Materials and methods

Study design

This study was a retrospective case series performed in a single institution; The University of Tokyo Hospital (Tokyo, Japan).

Ethics statement

The study protocol was approved by the ethical review board of the University of Tokyo Hospital (authorization no. 10857). Written informed consent was acquired from patients in advance, or from surrogates following mortality.

Patients

Patients with metastatic tumors in the brain, who were treated with GKR and received autopsy with craniotomy between August 2003 and April 2011 at The University of Tokyo Hospital were included. Patients with brain metastases without follow-up MRIs were excluded. The characteristics of the included patients are summarized in Table I.

Table I.

Summary of clinical data and pathological outcomes of 11 lesions.

Table I.

Summary of clinical data and pathological outcomes of 11 lesions.

Lesion no.Patient age/sexPrimary siteExCr lesionaBT locationSize (mm)Volume (cc)Margin dose (Gy)Isodose curve (%)WBRTTotal BED (3Gy)b (Gy)CTxcIntervald (months)Acute MRIeLate MRIfPathology
1a71/MColon (AC)BoneR. frontal309.3205015310SDSDFailure
2a64/MUnknown (AC)UnknownL. thalamus308.8185030 Gy/10 fr (pre-GKR)1861.6SDFailure
3a77/MKidney (ccRCC)KidneyR. parietal203.01206015319PDSDRemission
4a35/FBreast (AC)BoneL. frontal151.88184040 Gy/20 fr (pre-GKR)193+19SDPDFailure
4bg BoneR. temporal1st 18; 2nd 321st 1.76; 2nd 9.851st 18; 2nd 181st 40; 2nd 4040 Gy/20 fr (pre-GKR)319+1st 19; 2nd 71st SD1st PDFailure
5a63/MLung (NSCLC)Lung (primary)L. parietal299.01204040 Gy/20 fr (post-GKR)220+7SDSDRemission
5b Lung (primary)R. temporal130.934204040 Gy/20 fr (post-GKR)220 7PRCRRemission
6a59/MKidney (ccRCC)R. frontal256.62040153+20SDPRRemission
6b R. frontal80.272060153+18PDCRRemission
6c R. frontal80.272050153+10PRCRRemission
6d R. occipital110.632075153+2PDRemission
Median (range)  −18 (8–30)20 (18–20)50 (40–75)10 (1.6–20)

a ExCr metastases at GKR

b Total BED (3 Gy) was defined as sum of BED (3 Gy) of GKR and WBRT

c CTx following GKR

d time between GKR and autopsy

e MRI classification in acute phase

f MRI classification in late phase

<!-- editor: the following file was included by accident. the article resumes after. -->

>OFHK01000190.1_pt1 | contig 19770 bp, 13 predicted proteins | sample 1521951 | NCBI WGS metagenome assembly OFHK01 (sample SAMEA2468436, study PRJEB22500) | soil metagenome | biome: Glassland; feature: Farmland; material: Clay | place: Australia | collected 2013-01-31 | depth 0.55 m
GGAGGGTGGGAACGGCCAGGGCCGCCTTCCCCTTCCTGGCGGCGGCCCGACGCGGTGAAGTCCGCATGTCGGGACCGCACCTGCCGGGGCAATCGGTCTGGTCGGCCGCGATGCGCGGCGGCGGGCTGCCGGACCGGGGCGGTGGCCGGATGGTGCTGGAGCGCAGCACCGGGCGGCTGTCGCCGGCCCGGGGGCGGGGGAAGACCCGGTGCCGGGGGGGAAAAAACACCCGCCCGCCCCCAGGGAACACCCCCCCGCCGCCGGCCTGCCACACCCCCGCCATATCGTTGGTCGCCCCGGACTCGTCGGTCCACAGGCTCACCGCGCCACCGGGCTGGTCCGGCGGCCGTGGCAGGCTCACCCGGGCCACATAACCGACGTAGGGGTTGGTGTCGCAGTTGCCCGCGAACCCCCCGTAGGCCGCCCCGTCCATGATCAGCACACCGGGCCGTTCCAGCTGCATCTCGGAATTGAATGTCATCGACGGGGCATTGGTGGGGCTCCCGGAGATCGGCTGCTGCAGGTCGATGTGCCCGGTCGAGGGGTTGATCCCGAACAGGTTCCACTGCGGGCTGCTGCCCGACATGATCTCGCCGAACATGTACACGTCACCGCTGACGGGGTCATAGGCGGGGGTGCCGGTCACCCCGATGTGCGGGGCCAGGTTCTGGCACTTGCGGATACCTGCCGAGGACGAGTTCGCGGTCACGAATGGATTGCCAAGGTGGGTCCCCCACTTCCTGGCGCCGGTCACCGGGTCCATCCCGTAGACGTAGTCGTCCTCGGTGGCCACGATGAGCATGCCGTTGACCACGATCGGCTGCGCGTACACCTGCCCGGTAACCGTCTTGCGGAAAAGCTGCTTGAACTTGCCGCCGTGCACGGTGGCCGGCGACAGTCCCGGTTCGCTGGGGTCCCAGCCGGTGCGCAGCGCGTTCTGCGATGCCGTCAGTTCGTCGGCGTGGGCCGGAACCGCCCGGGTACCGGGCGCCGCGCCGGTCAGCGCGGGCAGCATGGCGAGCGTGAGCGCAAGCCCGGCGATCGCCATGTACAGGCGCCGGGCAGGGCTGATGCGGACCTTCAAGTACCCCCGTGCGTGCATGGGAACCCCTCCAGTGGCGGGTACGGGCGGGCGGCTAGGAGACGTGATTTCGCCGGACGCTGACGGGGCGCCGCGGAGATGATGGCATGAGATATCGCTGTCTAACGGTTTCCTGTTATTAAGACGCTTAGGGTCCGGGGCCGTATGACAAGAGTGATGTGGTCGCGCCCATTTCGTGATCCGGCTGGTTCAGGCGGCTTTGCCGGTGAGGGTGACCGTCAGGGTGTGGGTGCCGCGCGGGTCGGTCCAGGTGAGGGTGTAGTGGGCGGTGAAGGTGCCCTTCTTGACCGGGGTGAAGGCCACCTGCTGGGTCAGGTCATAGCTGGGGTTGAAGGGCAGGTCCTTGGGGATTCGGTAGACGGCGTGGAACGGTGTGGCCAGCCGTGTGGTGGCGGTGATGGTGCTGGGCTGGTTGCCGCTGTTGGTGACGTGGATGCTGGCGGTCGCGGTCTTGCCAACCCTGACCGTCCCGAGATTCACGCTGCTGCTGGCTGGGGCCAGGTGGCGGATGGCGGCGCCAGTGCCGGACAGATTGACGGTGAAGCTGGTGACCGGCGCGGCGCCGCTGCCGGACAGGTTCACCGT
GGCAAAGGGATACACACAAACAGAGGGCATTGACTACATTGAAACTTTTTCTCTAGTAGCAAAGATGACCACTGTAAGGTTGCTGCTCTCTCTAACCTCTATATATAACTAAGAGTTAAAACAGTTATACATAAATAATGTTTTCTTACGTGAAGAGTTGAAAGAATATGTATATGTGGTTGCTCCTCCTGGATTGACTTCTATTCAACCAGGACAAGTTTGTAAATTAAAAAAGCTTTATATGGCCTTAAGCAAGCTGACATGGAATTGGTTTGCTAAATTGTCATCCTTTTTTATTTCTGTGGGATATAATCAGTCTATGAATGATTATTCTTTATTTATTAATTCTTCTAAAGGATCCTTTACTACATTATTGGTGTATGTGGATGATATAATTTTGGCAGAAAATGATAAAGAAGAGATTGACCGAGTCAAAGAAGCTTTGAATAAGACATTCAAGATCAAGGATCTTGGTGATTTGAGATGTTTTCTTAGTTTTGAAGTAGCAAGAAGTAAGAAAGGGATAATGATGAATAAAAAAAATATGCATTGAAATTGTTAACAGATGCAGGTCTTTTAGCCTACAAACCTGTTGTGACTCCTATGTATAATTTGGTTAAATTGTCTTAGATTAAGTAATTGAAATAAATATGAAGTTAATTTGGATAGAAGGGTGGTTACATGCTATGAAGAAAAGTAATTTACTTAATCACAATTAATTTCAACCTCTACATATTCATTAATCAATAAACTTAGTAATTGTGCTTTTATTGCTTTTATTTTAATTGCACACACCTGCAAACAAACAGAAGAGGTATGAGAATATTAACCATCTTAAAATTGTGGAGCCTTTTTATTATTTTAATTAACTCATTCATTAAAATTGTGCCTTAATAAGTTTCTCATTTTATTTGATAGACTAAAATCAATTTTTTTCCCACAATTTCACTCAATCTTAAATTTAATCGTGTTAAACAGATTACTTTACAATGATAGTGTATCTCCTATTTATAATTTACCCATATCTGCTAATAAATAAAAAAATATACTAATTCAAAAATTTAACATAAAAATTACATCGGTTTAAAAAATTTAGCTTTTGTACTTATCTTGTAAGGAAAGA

g Lesion no. 4b was treated by GKR twice. 2nd GKR was performed 11 months after 1st GKR because of clinical recurrence. ExCr, extracranial; BT, brain tumor; MRI, magnetic resonance imaging; WBRT, whole brain radiotherapy; fr, fractions; BED, biological effective dose; CTx, chemotherapy; M, male; F, female; AC, adenocarcinoma; ccRCC, clear cell renal cell carcinoma; NSCLC, non-small cell lung cancer; R., right; L., left; GKR, Gamma Knife radiosurgery; SD, stable disease; PD, progressive disease; PR, partial response; CR, complete response.

Radiation techniques

All lesions were treated with GKR. A Leksell frame (Elekta Instruments AB, Stockholm, Sweden) was attached to secure the head of the patient in place. Subsequently, contrast-enhanced stereotactic MRI was performed to obtain precise data of the 3D coordinates of the tumors. The Leksell Gamma Plan (Elekta Instruments AB) was used to plan the treatment for tumors by stereotactic Gd-MRI and thin-slice diagnostic Gd-MRI. Treatments were delivered using the Leksell Gamma Knife B or 4C (Elekta Instruments AB). A dose of 20 Gy was prescribed for patients in whom GKR was the initial radiotherapy, and 18 Gy for patients who had undergone WBRT prior to GKR. The appropriate isodose curves were calculated considering the shape of the target tumor. Target volumes were defined based on the area of contrast enhancement plus a margin of 1 mm. For each patient, the recommendation for WBRT was based on the attending physician's discretion, using a linear accelerator with a median prescribed dose of 30 Gy in 3-Gy fractions or 40 Gy in 2-Gy fractions.

Follow-up MRI and other modalities

Patients received follow-up MRIs every 1–3 months following GKR to detect recurrence and/or newly occurring tumors. Routine MRI sequences included axial T1-weighted imaging (T1WI), axial T2-weighted imaging (T2WI), coronal fluid-attenuated inversion recovery (FLAIR), coronal and axial Gd-MRI, axial diffusion-weighted imaging (DWI), and axial apparent diffusion coefficient. Fluorodeoxyglucose-positron emission tomography (FDG-PET) was performed to distinguish tumor recurrence from radiation effects in an enlarged lesion, or to perform systemic investigation for the patient with the adenocarcinoma of unknown origin.

Autopsy and histological examination